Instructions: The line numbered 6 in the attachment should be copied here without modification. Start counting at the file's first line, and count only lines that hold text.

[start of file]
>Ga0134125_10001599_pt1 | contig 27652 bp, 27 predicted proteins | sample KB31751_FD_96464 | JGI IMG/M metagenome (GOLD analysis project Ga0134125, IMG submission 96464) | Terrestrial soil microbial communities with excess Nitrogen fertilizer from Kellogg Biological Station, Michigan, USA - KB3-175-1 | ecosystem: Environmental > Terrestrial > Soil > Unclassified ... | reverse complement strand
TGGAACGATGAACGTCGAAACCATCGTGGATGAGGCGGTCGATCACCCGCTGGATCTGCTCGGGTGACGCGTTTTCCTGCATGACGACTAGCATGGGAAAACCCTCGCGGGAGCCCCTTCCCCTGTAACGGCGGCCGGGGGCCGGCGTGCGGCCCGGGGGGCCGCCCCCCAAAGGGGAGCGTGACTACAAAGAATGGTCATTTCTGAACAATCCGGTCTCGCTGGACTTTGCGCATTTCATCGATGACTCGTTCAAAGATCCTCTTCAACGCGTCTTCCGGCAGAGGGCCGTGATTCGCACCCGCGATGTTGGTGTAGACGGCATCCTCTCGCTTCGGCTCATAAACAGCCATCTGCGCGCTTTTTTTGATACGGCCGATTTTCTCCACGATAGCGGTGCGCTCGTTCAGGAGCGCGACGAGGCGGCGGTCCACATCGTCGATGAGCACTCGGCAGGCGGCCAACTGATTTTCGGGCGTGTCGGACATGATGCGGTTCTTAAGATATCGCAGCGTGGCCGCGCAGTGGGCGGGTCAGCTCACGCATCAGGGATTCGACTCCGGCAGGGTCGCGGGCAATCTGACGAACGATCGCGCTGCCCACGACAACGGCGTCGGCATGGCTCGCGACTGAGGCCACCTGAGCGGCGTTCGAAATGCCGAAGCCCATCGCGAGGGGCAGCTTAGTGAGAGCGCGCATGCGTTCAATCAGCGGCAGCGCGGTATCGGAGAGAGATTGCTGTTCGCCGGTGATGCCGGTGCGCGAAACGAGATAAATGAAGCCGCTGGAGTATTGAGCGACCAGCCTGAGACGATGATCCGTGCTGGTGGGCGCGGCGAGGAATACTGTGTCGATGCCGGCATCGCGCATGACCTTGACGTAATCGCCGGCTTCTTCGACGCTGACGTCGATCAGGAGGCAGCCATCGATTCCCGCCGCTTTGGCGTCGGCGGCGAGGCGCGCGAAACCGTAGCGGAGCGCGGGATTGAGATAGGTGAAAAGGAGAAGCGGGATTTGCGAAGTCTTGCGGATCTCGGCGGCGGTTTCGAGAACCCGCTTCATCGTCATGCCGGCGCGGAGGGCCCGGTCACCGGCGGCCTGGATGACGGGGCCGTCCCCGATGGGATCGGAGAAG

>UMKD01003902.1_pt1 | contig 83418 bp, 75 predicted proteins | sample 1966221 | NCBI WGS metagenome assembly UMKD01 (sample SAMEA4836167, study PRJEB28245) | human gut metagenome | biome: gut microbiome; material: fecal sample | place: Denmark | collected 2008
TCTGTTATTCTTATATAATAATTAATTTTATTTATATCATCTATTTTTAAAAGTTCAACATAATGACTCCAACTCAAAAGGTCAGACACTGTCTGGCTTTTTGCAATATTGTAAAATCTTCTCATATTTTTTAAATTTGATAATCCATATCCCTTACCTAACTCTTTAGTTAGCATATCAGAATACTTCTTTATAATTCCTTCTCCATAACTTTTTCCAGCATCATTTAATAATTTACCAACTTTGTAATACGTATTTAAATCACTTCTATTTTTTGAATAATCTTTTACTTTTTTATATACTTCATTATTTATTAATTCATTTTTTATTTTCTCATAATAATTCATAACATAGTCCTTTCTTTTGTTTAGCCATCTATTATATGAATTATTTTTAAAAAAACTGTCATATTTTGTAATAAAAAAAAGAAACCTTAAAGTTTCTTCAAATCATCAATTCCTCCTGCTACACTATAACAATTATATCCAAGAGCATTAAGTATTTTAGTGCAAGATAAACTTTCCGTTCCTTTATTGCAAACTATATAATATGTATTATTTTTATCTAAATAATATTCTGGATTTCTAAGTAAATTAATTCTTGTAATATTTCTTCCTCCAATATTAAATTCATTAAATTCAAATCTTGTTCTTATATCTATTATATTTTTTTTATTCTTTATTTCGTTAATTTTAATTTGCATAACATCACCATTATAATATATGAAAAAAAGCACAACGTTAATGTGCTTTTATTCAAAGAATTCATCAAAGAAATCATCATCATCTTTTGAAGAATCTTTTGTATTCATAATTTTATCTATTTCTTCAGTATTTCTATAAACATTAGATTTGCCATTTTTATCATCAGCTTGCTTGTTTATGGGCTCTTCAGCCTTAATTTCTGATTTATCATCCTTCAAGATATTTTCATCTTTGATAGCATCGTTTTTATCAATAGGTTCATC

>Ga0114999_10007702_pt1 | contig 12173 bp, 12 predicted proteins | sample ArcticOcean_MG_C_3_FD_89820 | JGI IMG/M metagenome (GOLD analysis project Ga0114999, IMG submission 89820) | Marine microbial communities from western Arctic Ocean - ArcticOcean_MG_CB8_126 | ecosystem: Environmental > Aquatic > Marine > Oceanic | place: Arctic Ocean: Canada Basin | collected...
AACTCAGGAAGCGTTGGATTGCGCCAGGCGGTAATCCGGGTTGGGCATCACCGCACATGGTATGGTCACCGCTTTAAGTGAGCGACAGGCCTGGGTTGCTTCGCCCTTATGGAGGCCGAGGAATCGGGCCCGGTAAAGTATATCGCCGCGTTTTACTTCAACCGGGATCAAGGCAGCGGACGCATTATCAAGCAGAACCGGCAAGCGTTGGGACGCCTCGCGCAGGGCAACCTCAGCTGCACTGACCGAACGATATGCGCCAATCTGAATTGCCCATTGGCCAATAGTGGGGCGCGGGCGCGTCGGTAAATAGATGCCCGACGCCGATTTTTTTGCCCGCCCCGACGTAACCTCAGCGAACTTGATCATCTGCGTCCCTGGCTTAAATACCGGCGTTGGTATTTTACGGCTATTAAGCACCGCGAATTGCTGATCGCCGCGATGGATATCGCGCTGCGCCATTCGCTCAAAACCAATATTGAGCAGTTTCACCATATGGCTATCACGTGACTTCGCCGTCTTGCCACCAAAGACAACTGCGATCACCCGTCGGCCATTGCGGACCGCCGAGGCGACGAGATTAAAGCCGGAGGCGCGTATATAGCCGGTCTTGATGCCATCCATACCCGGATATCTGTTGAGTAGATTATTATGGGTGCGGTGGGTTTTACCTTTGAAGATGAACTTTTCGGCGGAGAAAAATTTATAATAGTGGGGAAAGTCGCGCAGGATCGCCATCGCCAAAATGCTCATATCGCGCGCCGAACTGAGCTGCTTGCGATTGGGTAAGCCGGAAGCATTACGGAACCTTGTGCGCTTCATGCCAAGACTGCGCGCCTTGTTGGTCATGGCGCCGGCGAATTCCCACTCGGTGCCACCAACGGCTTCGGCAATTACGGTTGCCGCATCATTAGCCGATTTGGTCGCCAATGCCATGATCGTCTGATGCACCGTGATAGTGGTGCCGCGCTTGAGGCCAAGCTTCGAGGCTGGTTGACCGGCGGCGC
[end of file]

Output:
AACTCAGGAAGCGTTGGATTGCGCCAGGCGGTAATCCGGGTTGGGCATCACCGCACATGGTATGGTCACCGCTTTAAGTGAGCGACAGGCCTGGGTTGCTTCGCCCTTATGGAGGCCGAGGAATCGGGCCCGGTAAAGTATATCGCCGCGTTTTACTTCAACCGGGATCAAGGCAGCGGACGCATTATCAAGCAGAACCGGCAAGCGTTGGGACGCCTCGCGCAGGGCAACCTCAGCTGCACTGACCGAACGATATGCGCCAATCTGAATTGCCCATTGGCCAATAGTGGGGCGCGGGCGCGTCGGTAAATAGATGCCCGACGCCGATTTTTTTGCCCGCCCCGACGTAACCTCAGCGAACTTGATCATCTGCGTCCCTGGCTTAAATACCGGCGTTGGTATTTTACGGCTATTAAGCACCGCGAATTGCTGATCGCCGCGATGGATATCGCGCTGCGCCATTCGCTCAAAACCAATATTGAGCAGTTTCACCATATGGCTATCACGTGACTTCGCCGTCTTGCCACCAAAGACAACTGCGATCACCCGTCGGCCATTGCGGACCGCCGAGGCGACGAGATTAAAGCCGGAGGCGCGTATATAGCCGGTCTTGATGCCATCCATACCCGGATATCTGTTGAGTAGATTATTATGGGTGCGGTGGGTTTTACCTTTGAAGATGAACTTTTCGGCGGAGAAAAATTTATAATAGTGGGGAAAGTCGCGCAGGATCGCCATCGCCAAAATGCTCATATCGCGCGCCGAACTGAGCTGCTTGCGATTGGGTAAGCCGGAAGCATTACGGAACCTTGTGCGCTTCATGCCAAGACTGCGCGCCTTGTTGGTCATGGCGCCGGCGAATTCCCACTCGGTGCCACCAACGGCTTCGGCAATTACGGTTGCCGCATCATTAGCCGATTTGGTCGCCAATGCCATGATCGTCTGATGCACCGTGATAGTGGTGCCGCGCTTGAGGCCAAGCTTCGAGGCTGGTTGACCGGCGGCGC